"You all right?" he asked.
I didn't look at him, but I didn't have to. I knew his forehead would be puckered and his mouth pursed-his "my brother, the lunatic" look.
"I thought maybe you'd decided to leave me down there," I said, with a forced laugh.
"Why would I do that?"
"I'm just kidding, Henry." I went and took up the ladder, tucking it under one arm. "Come on, let's get this over with."
We hurried across the fields, stopping at the pump to wash the mud off our hands and faces, then headed to the barn to get the coffin. It was a sorry-looking thing, made of mismatched scrap wood, but it was the best we'd been able to do with the materials we had. Henry frowned as he picked up one end. "I wish to hell we'd been able to get to town," he said.
"Me too," I said, thinking of the whiskey.
We carried the coffin up onto the porch. When we went past the open window Laura called out, "You'll want hot coffee and a change of clothes before we bury him."
"No," said Henry. "There's no time. Storm's coming."
We took the coffin into the lean-to and set it on the rough plank floor. Henry lifted the sheet to look at our father's face one last time. Pappy's expression was tranquil. There was nothing to show that his death was anything other than the natural, timely passing of an old man.
I lifted the feet and Henry took the head. "Gently now," he said.
"Right," I said, "we wouldn't want to hurt him."
"That's not the point," Henry snapped.
"Sorry, brother. I'm just tired."
With ludicrous care, we lowered the corpse into the coffin. Henry reached for the lid. "I'll finish up here," he said. "You go make sure Laura and the girls are ready."
As I walked into the house I heard the hammer strike the first nail, a sweet and final sound. It made the children jump.
"What's that banging, Mama?" asked Amanda Leigh.
"That's your daddy, nailing Pappy's coffin shut," Laura said.
"Will it make him mad?" Bella's voice was a scared whisper.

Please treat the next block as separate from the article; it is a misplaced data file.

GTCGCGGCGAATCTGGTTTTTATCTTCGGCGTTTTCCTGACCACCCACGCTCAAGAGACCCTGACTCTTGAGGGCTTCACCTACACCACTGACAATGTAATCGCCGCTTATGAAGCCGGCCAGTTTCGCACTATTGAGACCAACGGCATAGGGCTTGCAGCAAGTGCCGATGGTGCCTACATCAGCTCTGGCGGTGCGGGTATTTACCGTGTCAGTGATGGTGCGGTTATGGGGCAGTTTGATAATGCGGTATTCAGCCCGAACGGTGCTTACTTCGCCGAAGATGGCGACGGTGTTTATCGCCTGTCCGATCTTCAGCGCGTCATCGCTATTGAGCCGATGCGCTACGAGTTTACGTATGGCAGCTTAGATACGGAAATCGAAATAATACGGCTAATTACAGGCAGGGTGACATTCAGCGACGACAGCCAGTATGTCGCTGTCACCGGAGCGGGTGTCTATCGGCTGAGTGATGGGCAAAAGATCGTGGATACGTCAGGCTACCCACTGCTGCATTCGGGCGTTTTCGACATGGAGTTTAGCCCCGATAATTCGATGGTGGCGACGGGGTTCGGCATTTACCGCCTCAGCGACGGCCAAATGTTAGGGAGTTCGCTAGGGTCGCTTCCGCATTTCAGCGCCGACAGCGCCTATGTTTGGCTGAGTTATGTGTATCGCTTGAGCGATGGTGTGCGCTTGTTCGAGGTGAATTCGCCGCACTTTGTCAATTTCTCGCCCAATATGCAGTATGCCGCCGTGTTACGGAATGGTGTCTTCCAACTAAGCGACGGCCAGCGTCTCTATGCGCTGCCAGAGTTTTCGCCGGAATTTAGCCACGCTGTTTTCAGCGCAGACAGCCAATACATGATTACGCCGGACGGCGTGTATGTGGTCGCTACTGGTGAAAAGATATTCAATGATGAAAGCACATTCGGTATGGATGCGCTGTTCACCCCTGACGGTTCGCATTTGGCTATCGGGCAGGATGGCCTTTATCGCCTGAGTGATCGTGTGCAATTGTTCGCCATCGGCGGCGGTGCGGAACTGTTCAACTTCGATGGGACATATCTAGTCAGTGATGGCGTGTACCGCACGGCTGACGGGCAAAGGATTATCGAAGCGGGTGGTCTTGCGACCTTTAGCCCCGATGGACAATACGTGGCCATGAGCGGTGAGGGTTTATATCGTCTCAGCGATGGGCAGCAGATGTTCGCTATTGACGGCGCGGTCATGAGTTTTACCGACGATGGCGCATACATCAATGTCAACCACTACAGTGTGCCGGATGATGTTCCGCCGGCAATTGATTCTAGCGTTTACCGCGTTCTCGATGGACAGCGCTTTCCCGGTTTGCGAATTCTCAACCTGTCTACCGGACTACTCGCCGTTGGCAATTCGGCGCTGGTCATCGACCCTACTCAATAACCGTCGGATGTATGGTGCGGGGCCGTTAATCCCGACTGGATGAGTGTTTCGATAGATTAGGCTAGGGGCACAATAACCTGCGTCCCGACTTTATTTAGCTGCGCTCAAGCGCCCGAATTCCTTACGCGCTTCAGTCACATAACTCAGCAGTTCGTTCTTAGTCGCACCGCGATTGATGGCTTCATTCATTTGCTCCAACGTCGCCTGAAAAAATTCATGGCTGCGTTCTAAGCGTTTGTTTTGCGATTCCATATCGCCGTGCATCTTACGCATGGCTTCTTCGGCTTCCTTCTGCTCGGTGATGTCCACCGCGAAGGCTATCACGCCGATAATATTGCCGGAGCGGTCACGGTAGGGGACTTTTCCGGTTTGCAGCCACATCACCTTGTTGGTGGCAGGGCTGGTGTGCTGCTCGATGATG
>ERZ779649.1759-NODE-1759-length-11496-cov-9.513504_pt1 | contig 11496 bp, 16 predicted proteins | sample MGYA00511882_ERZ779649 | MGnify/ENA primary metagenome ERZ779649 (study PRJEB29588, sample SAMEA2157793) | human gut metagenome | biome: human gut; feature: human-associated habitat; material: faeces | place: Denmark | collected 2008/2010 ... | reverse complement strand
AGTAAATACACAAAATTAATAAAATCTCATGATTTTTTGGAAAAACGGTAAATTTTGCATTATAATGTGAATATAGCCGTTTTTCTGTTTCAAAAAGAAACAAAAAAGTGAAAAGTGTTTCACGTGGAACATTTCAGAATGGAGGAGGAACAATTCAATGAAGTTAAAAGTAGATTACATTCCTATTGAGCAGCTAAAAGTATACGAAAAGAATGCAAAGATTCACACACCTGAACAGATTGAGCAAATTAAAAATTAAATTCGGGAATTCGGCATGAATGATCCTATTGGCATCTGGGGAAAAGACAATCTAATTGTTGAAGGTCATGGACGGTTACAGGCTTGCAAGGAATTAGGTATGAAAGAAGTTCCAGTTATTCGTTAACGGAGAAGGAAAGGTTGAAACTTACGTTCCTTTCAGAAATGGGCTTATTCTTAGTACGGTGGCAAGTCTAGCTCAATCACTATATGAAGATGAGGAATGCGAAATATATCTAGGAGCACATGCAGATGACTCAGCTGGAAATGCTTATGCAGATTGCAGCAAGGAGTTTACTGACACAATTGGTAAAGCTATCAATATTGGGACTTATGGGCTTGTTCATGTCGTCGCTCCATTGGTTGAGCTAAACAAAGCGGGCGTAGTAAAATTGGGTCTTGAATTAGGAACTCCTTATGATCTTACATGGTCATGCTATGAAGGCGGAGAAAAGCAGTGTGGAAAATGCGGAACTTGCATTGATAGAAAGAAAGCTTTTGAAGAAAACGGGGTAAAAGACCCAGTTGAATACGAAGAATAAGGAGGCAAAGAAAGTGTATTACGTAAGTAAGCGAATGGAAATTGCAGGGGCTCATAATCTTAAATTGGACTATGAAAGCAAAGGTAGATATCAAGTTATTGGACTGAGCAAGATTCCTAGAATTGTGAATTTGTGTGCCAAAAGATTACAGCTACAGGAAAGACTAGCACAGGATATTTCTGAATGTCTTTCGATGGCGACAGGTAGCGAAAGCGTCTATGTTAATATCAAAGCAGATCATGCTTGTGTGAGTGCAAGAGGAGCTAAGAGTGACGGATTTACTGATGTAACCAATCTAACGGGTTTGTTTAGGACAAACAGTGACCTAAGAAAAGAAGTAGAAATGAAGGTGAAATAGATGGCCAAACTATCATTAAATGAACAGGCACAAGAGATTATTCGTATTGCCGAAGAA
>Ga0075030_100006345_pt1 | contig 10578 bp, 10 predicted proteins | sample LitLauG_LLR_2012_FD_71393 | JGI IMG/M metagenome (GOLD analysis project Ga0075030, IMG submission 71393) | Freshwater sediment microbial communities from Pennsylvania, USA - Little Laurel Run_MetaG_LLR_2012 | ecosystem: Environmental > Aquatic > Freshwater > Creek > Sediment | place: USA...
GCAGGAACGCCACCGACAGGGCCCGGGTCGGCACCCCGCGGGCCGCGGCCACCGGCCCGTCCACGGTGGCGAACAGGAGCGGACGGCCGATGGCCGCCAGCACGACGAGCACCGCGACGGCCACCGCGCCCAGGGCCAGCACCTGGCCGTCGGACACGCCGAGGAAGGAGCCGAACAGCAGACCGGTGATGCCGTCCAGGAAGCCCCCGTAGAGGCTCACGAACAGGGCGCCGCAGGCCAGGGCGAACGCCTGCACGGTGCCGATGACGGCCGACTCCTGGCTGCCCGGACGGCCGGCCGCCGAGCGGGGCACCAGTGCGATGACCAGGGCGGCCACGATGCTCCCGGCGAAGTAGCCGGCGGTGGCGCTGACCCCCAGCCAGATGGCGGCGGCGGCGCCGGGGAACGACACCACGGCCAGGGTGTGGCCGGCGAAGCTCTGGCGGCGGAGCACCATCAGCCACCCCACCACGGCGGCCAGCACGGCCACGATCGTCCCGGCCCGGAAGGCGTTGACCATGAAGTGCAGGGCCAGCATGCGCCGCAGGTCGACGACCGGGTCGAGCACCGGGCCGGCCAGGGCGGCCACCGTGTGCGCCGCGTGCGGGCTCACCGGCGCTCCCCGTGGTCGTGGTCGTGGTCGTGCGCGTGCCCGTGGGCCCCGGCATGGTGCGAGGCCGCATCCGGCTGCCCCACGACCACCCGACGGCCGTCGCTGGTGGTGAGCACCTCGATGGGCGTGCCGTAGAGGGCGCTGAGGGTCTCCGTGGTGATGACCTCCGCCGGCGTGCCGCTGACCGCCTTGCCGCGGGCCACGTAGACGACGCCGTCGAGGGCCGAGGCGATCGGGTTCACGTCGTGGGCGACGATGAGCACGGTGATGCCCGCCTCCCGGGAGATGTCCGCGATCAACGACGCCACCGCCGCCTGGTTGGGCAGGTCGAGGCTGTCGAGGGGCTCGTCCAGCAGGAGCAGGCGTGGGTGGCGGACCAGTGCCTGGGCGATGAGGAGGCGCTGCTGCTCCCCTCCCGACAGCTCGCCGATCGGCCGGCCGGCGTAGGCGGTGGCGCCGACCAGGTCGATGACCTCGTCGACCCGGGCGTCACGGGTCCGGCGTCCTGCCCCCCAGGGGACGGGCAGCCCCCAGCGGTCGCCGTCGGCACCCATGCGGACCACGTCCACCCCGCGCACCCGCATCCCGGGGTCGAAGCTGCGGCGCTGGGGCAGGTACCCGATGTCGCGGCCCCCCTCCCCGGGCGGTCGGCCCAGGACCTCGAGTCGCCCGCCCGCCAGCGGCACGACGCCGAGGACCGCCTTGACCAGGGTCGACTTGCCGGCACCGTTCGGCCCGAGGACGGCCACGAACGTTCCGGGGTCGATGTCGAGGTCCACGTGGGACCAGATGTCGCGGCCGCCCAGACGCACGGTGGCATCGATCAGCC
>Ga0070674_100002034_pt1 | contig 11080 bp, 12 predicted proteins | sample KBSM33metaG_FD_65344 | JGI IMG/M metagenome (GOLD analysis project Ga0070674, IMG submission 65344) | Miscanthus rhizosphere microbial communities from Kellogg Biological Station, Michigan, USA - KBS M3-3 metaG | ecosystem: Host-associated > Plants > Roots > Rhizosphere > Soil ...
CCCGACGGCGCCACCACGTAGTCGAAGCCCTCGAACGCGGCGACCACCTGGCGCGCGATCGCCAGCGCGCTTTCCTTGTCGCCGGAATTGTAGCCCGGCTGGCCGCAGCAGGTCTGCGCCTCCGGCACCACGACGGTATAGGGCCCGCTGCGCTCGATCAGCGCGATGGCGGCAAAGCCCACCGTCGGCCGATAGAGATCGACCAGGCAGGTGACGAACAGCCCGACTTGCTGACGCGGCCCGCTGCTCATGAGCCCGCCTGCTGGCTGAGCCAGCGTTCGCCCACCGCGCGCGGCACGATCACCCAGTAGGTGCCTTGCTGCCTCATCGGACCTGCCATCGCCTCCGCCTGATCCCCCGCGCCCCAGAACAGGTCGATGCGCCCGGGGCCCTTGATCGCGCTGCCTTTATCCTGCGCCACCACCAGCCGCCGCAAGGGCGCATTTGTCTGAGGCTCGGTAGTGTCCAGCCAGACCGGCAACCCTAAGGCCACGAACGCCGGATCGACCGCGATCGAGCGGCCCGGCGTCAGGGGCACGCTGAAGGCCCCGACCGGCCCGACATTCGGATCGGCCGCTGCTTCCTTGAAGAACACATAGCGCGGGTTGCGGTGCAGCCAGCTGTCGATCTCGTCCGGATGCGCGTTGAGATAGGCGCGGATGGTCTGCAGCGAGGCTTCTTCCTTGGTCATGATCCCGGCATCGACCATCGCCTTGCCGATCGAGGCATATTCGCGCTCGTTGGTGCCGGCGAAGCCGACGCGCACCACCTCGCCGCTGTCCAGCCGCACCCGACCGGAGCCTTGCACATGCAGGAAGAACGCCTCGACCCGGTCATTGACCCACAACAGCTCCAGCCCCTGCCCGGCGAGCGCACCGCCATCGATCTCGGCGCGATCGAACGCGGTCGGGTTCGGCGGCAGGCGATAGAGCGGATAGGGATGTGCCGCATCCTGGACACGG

Laura shot me a quick, fierce glance. "No, darling," she said. "Pappy's dead. He can't get mad at anyone ever again. Now, let's get you into your coats and boots. It's time to lay your grandfather to rest."
I was glad Henry wasn't there to hear the satisfaction in her voice.
Chapter Two LAURA
When I think of the farm, I think of mud. Limning my husband's fingernails and encrusting the children's knees and hair. Sucking at my feet like a greedy newborn on the breast. Marching in boot-shaped patches across the plank floors of the house. There was no defeating it. The mud coated everything. I dreamed in brown.
When it rained, as it often did, the yard turned into a thick gumbo, with the house floating in it like a soggy cracker. When the rains came hard, the river rose and swallowed the bridge that was the only way across. The world was on the other side of that bridge, the world of light bulbs and paved roads and shirts that stayed white. When the river rose, the world was lost to us and we to it.
One day slid into the next. My hands did what was necessary: pumping, churning, scouring, scraping. And cooking, always cooking. Snapping beans and the necks of chickens. Kneading dough, shucking corn and digging the eyes out of potatoes. No sooner was breakfast over and the mess cleaned up than it was time to start on dinner. After dinner came supper, then breakfast again the next morning.
Get up at first light. Go to the outhouse. Do your business, shivering in the winter, sweating in the summer, breathing through your mouth year-round. Steal the eggs from under the hens. Haul in wood from the pile and light the stove. Make the biscuits, slice the bacon and fry it up with the eggs and grits. Rouse your daughters from their bed, brush their teeth, guide arms into sleeves and feet into socks and boots. Take your youngest out to the porch and hold her up so she can clang the bell that will summon your husband from the fields and wake his hateful father in the lean-to next door. Feed them all and yourself. Scrub the iron skillet, the children's faces, the mud off the floors day after day while the old man sits and watches. He is always on you: "You better stir them greens, gal. You better sweep that floor now. Better teach them brats some manners. Wash them clothes. Feed them chickens. Fetch me my cane." His voice, clotted from smoking. His sly pale eyes with their hard black centers, on you.